News24 editor Adriaan Basson blatantly contradicts himself in his article titled “Anything-but-the-ANC coalitions not a silver bullet” on Monday 3 October. He relays the key lesson learned about coalitions from his study tour to Germany, and then berates the DA for pursuing precisely the approach he says is essential for coalitions to work.
His central insight is: “German coalitions seldom collapse. Before coalitions are formally announced, representatives from political parties spend weeks in working groups, discussing and debating the issues on which they agree and disagree. A final coalition agreement with clear outcomes is put together and published publicly. The coalitions stand and fall on these agreements.”
Before entering into a coalition in Johannesburg after the 2021 local election, the DA did exactly this. We spent weeks thrashing out an agreement with other parties and then published that agreement publicly, once it had been signed by all parties. It included a list of which party would fill each position in council, with the DA getting Mayor and Speaker, among others.
Bizarrely, Basson goes on to criticize the DA for sticking to this agreement, saying: “The DA should ask itself some hard questions about how the coalition collapsed and whether it was overplaying its hand. The DA’s coalition partners wanted a councillor from the IFP to be given the speaker’s duties after Vasco Da Gama was removed by a vote. …. Had the DA agreed to an IFP speaker, the coalition may have survived.”
It needs to be stated upfront that the IFP had never asked for the position of Speaker. (They were put up to it by other parties wanting to use the Speaker’s position to start a domino effect to claim other portfolios for themselves while holding a gun to the DA’s head).
In such circumstances it is especially important to hold your ground and say a deal is a deal. First and foremost, because it is in South Africa’s best long-term interest. Once you stray from signed coalition agreements, you lose credibility with your partners and your voters. If coalitions are to be the future in South Africa, then voters and potential coalition partners alike need to know that once the DA has signed a coalition agreement, the coalition will “stand and fall” on this agreement, to use Basson’s words.
Unless that is the case, you will always get parties who sell themselves to the highest bidder. We cannot allow extortion to become the currency of politics. The first no is the easiest no.
The DA is committed to fighting for the residents of Johannesburg and to protecting them from the corrupt cabal that has sought to take power through an illegal process. We have gone to court to get the coalition reinstated.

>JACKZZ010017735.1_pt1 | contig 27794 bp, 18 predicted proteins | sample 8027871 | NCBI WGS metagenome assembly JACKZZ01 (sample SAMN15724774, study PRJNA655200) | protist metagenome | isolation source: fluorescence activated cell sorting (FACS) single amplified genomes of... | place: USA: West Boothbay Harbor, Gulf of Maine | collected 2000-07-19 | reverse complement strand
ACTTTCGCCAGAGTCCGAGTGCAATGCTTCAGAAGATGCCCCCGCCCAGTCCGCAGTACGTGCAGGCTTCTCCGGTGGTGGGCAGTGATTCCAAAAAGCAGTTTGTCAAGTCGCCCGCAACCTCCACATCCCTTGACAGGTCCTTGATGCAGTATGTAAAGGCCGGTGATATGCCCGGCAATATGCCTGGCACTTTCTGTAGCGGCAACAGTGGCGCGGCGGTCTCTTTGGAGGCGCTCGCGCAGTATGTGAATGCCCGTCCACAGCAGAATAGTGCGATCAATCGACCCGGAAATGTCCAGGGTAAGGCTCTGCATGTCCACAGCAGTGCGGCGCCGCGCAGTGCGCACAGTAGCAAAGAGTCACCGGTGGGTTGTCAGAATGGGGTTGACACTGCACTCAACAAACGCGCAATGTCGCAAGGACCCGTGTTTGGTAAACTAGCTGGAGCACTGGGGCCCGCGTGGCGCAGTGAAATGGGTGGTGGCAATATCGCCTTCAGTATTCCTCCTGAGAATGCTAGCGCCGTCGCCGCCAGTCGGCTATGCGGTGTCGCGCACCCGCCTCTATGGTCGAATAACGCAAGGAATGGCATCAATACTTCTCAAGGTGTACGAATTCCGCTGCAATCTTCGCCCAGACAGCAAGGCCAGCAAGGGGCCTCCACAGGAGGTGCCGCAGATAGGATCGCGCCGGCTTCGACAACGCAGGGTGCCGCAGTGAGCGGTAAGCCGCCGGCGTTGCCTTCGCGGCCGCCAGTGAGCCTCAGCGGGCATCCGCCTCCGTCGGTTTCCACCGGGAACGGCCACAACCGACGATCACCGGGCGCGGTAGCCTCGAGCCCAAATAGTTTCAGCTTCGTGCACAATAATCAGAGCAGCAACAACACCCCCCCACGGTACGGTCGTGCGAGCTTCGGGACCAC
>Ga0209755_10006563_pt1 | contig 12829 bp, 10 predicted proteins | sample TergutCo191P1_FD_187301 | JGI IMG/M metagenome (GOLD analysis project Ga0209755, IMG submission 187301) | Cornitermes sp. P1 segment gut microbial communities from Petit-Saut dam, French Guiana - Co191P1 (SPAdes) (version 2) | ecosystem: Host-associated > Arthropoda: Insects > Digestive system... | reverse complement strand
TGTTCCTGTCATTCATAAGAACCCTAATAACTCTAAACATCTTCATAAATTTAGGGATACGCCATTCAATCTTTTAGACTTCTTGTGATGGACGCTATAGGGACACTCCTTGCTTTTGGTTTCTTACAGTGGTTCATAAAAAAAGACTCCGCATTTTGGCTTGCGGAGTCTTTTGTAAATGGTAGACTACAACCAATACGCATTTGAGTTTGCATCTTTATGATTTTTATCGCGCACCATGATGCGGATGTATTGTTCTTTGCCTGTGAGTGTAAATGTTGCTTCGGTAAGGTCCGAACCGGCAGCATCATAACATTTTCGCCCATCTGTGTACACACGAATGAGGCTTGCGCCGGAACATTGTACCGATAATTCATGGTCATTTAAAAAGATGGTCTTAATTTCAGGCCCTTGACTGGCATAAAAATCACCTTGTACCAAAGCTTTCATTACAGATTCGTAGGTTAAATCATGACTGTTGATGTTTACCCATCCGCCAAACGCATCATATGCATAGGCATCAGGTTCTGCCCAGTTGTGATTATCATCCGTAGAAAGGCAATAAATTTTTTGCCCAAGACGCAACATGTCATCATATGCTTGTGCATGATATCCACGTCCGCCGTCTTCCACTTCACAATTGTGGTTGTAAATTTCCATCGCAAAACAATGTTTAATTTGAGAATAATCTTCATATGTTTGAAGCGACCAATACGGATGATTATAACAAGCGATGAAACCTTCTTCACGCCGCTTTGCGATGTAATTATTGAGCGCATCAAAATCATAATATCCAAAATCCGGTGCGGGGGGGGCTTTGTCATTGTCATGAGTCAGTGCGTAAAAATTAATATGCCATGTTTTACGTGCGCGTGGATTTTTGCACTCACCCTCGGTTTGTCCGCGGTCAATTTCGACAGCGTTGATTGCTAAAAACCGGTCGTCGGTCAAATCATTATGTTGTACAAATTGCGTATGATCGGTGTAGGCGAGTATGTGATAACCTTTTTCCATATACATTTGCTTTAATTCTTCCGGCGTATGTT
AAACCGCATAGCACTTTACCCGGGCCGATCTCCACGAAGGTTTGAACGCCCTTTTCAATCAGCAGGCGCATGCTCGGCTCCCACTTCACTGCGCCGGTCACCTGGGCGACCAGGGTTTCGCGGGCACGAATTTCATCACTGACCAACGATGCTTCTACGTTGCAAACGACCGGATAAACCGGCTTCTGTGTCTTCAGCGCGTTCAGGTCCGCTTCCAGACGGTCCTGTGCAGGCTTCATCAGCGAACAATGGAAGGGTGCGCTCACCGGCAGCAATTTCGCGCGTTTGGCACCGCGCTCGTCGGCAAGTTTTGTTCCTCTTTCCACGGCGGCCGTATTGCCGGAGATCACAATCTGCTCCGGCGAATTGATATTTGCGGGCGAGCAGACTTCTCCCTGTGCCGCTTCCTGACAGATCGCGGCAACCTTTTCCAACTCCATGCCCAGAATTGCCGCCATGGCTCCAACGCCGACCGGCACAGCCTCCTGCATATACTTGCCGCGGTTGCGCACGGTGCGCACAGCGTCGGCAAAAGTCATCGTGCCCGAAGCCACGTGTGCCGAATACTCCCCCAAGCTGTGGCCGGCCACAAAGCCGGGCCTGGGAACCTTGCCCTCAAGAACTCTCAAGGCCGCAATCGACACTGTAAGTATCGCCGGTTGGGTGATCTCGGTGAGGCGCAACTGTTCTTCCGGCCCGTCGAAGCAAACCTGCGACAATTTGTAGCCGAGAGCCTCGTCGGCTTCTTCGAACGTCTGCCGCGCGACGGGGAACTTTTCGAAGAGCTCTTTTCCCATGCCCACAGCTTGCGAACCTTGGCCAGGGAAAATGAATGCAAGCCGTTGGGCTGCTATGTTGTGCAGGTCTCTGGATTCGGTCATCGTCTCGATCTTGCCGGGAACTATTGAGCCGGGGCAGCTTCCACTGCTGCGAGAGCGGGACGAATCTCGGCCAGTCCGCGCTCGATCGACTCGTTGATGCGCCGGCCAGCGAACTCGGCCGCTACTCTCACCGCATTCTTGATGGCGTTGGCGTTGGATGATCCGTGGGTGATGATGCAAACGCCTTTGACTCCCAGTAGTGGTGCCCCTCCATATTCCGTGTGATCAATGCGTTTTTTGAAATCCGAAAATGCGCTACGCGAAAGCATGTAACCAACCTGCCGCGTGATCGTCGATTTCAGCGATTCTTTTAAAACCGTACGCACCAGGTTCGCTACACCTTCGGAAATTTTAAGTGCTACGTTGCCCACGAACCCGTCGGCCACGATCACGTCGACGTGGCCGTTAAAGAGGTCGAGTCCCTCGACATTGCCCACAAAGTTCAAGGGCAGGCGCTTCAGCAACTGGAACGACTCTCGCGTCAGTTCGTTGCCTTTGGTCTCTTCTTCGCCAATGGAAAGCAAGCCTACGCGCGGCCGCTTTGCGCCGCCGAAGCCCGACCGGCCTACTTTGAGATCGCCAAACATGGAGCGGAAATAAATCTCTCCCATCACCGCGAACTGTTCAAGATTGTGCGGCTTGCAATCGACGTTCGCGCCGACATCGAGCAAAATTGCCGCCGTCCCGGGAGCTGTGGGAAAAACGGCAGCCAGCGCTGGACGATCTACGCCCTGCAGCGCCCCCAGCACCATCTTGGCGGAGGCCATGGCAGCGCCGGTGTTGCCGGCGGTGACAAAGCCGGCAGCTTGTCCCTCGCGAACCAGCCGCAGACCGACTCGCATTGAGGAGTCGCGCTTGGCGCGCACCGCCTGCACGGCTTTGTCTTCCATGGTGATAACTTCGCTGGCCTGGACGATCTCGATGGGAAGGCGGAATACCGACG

The coalition agreement in Johannesburg provides for a review of the agreement, but that review is not yet due. If the DA’s court challenge is successful, then as per the agreement, we will renegotiate in good faith when the time of the review comes. Then, as now, we will consider the longer-term implications of our decisions.
The DA has 71 of the 138 seats among the coalitions partners that signed the agreement in February 2022. That’s more than 50%. Nevertheless, we agreed then to take proportionally fewer MEC and chair positions than suggested by our electoral support, in order to accommodate the smaller parties. Any further reduction will bring the DA’s influence in governing to only 40%. We have always said we will not govern at any cost. We will only govern where we can be reasonably sure of being able to improve the lives of residents. This consideration will inform our decision-making when we review the agreement.
Why does the coalition agreement include set review times? Precisely to avoid parties being forced to review the agreement during the middle of a crisis, with a gun to the head. This risks a domino effect of other parties trying to overplay their hands too, which indeed happened in this instance.
So, what are the lessons that we hope voters will draw from the events of the past two weeks in Johannesburg? First, that the DA will fight to protect them from the corrupt cabal that seeks only to loot. Second, that the best way to keep the corrupt cabal out is to vote for the DA itself rather than for smaller parties that use the power of their swing vote – power that is much greater than the actual share of electoral support they won – to play the ANC and the DA off against each other in pursuit of private gain. Third, that the DA can be trusted to stick to its agreements. A deal is a deal, Mr Basson.